6 Ways to identify predatory open access journal publishers

Predatory open-access journal publishers have increased exponentially in recent years, and a new publisher can be created in a single day, said Jeffrey Beall, a scholarly librarian at the University of Colorado Denver, and author of Scholarly Open Access, a blog that tracks and critically analyzes questionable open access publishers and journals.

To help you avoid becoming a target of one of these predatory publishers, Beall offers 6 warning signs to help you identify them: The journal does not identify a formal editorial/review board.

View Beall’s list of predatory publishers on his blog, Scholarly Open Access.

Author Beware: Predatory scholarly journals, Insights on OA predatory publishing from Jeffrey Beall

Jeffrey Beall

Jeffrey Beall, Scholarly Initiatives Librarian at Auraria Library, University of Colorado Denver

The increase in popularity of online scholarly journals has given rise to new open-access publishing models, including the gold open-access model, in which authors often pay to have their accepted papers published. While there are advantages to this model, according to Jeffrey Beall, author of Scholarly Open Access, a blog which tracks and critically analyzes questionable online open-access journal publishers, some online journals are exploiting this model by engaging in predatory practices that defraud authors and dilute the quality of the corpus of scholarly literature.

During his 2013 TAA Conference presentation, “A Primer on Predatory Open-Access Scholarly Publishers”, Beall, Scholarly Initiatives Librarian at Auraria Library, University of Colorado Denver, outlined several disadvantages to the gold open-access publishing model that have opened the door for predatory publishers to abuse the model for their own profit. [Read more…]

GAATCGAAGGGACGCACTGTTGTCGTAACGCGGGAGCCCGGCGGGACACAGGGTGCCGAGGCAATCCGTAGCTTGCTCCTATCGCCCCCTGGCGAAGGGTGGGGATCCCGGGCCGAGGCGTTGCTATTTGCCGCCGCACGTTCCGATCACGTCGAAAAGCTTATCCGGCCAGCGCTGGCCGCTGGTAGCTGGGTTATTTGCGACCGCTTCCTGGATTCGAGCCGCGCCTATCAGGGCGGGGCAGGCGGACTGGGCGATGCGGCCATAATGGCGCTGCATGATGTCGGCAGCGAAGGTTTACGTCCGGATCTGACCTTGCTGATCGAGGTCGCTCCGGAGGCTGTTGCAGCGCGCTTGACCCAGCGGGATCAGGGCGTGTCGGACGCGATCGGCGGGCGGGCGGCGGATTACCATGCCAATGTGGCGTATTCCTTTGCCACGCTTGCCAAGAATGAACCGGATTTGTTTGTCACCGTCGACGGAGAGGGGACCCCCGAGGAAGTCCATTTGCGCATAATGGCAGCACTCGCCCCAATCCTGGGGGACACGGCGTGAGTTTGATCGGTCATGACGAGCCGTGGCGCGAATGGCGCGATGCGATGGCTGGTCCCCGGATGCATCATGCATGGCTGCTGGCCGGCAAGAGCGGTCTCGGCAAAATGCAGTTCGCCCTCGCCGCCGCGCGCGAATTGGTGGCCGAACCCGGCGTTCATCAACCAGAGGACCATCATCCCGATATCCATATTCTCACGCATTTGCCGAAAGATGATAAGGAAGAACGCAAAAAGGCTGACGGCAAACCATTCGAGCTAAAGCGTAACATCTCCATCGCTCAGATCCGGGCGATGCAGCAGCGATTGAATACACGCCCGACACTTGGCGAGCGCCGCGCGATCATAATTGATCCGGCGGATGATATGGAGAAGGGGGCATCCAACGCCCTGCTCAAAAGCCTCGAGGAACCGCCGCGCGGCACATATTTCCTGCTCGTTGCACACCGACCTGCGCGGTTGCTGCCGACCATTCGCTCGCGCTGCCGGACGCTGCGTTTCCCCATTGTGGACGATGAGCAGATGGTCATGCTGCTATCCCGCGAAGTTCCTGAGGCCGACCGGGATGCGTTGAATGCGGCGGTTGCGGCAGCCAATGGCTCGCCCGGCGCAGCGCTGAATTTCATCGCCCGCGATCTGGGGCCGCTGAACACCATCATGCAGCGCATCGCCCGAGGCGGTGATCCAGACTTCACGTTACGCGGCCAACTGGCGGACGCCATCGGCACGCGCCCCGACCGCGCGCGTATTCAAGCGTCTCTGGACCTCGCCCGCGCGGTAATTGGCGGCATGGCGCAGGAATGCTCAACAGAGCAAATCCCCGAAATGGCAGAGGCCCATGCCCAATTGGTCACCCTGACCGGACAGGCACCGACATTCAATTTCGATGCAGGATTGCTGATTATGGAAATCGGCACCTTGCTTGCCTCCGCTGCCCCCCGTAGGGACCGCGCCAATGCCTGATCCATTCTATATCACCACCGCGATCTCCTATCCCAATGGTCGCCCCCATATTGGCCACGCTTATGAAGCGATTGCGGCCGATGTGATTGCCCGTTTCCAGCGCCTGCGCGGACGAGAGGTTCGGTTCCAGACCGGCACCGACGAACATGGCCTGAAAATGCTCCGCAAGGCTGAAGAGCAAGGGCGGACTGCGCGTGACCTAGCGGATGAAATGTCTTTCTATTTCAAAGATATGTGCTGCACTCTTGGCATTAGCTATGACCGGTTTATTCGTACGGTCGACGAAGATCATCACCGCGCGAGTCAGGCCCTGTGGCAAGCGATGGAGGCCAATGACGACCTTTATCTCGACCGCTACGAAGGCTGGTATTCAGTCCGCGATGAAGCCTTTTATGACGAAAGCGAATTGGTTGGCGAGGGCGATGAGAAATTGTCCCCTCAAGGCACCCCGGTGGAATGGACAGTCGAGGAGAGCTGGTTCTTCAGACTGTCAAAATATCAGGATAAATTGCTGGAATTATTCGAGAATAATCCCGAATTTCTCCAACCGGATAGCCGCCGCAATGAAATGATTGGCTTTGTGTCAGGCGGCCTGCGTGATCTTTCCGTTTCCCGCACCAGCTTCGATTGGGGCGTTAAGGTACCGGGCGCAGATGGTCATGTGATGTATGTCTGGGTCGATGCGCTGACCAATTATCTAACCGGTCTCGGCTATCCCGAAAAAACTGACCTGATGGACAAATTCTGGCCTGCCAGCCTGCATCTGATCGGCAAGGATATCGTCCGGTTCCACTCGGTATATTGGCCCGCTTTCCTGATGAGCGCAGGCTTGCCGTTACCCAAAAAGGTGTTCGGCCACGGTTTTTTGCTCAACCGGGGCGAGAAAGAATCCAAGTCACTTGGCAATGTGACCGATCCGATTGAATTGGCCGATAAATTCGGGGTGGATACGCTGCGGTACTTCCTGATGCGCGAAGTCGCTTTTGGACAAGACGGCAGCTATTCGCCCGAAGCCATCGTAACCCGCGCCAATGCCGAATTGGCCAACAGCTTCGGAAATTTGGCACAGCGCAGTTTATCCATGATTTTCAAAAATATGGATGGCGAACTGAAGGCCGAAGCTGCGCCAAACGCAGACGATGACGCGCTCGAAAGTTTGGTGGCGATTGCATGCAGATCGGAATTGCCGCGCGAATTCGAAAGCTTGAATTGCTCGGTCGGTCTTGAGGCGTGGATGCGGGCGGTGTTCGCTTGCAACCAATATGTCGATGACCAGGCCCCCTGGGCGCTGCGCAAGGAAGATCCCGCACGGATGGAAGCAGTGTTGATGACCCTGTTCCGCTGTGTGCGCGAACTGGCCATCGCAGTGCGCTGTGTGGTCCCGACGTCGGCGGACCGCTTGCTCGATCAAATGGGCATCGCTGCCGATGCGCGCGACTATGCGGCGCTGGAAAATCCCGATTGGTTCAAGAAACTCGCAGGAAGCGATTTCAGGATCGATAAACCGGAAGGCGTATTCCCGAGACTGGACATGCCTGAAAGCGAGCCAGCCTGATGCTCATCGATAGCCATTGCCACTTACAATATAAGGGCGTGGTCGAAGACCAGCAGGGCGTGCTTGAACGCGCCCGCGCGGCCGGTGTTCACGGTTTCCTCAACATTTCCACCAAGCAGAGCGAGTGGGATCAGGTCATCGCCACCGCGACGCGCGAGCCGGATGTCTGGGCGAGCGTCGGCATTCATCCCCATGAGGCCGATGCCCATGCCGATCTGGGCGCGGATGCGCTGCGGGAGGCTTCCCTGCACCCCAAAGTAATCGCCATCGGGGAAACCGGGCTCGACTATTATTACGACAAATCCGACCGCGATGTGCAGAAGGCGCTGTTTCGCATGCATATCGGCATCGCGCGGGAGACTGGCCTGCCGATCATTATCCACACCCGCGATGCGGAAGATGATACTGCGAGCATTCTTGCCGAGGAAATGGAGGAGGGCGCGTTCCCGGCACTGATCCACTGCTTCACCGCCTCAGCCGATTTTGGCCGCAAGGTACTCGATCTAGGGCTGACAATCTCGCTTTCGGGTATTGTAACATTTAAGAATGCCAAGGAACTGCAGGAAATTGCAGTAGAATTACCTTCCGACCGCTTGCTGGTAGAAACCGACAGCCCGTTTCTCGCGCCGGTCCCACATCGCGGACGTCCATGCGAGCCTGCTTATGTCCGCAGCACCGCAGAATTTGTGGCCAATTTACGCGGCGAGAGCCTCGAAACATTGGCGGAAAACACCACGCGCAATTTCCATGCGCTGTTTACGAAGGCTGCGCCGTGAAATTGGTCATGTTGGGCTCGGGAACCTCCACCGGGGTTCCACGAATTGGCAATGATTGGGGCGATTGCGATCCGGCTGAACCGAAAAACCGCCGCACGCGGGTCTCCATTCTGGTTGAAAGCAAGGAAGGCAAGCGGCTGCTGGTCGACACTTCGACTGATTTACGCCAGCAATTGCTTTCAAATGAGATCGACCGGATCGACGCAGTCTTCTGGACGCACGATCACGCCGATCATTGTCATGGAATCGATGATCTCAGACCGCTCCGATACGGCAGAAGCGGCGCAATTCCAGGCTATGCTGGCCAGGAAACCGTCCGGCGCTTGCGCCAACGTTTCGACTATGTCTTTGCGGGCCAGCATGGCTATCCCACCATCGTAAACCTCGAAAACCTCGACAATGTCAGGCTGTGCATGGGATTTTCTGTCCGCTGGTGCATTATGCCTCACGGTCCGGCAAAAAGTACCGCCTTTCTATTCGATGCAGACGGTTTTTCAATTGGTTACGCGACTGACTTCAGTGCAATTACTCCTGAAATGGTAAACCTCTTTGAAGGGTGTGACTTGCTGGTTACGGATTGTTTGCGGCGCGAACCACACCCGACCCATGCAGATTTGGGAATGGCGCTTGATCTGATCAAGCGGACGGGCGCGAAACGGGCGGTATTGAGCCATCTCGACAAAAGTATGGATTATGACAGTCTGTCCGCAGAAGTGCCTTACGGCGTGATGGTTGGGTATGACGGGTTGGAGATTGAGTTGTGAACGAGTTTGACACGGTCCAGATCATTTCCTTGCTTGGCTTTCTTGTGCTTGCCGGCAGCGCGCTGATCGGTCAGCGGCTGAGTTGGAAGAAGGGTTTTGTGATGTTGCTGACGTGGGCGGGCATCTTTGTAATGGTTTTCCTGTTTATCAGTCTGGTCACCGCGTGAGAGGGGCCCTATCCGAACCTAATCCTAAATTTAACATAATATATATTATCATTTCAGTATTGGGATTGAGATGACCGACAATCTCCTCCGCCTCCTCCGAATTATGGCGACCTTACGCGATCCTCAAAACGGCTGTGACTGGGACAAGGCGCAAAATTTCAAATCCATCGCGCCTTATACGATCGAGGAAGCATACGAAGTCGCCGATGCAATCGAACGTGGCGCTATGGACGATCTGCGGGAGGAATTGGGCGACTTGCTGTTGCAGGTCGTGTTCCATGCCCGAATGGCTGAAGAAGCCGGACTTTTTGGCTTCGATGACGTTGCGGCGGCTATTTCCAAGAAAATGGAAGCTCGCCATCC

How to write a book proposal for an academic press

So, you want to turn your dissertation into a book? Or, perhaps you want to write your first academic book on an entirely different subject. Unless you are famous and have publishers soliciting manuscripts from you, you likely will have to submit a formal academic book proposal to an academic press to have a hope of publishing a book with such a press.

Many university press websites have guidelines that can help you through this process. UC Press has a good set of guidelines as does Harvard. Be sure to check the websites of the press where you plan to submit to find out if they have specific guidelines.

Here I provide generic suggestions for what should go in an academic book proposal, and then suggest a method for writing such a proposal. [Read more…]

Journal impact factors: To cite, or not to cite?

At a brainstorming session on academic publishing at energy trapsTAA’s June 2012 conference, a participant asked how to determine the most prestigious journals in which to try to publish. The panel’s advice: study the journal impact factors.

An impact factor is widely regarded as a measure of the journal’s importance in the particular disciplines which it serves. A journal’s impact factor is a measure of the average frequency with which articles in a given journal’s publication year are cited in that and other journals during the subsequent two years. The rationale is, roughly, that the citation rate of articles in a given journal, compared with the rate of “competing” journals, gives a metrical measure of that journal’s perceived importance in the discipline. Seems simple enough, but perhaps not. [Read more…]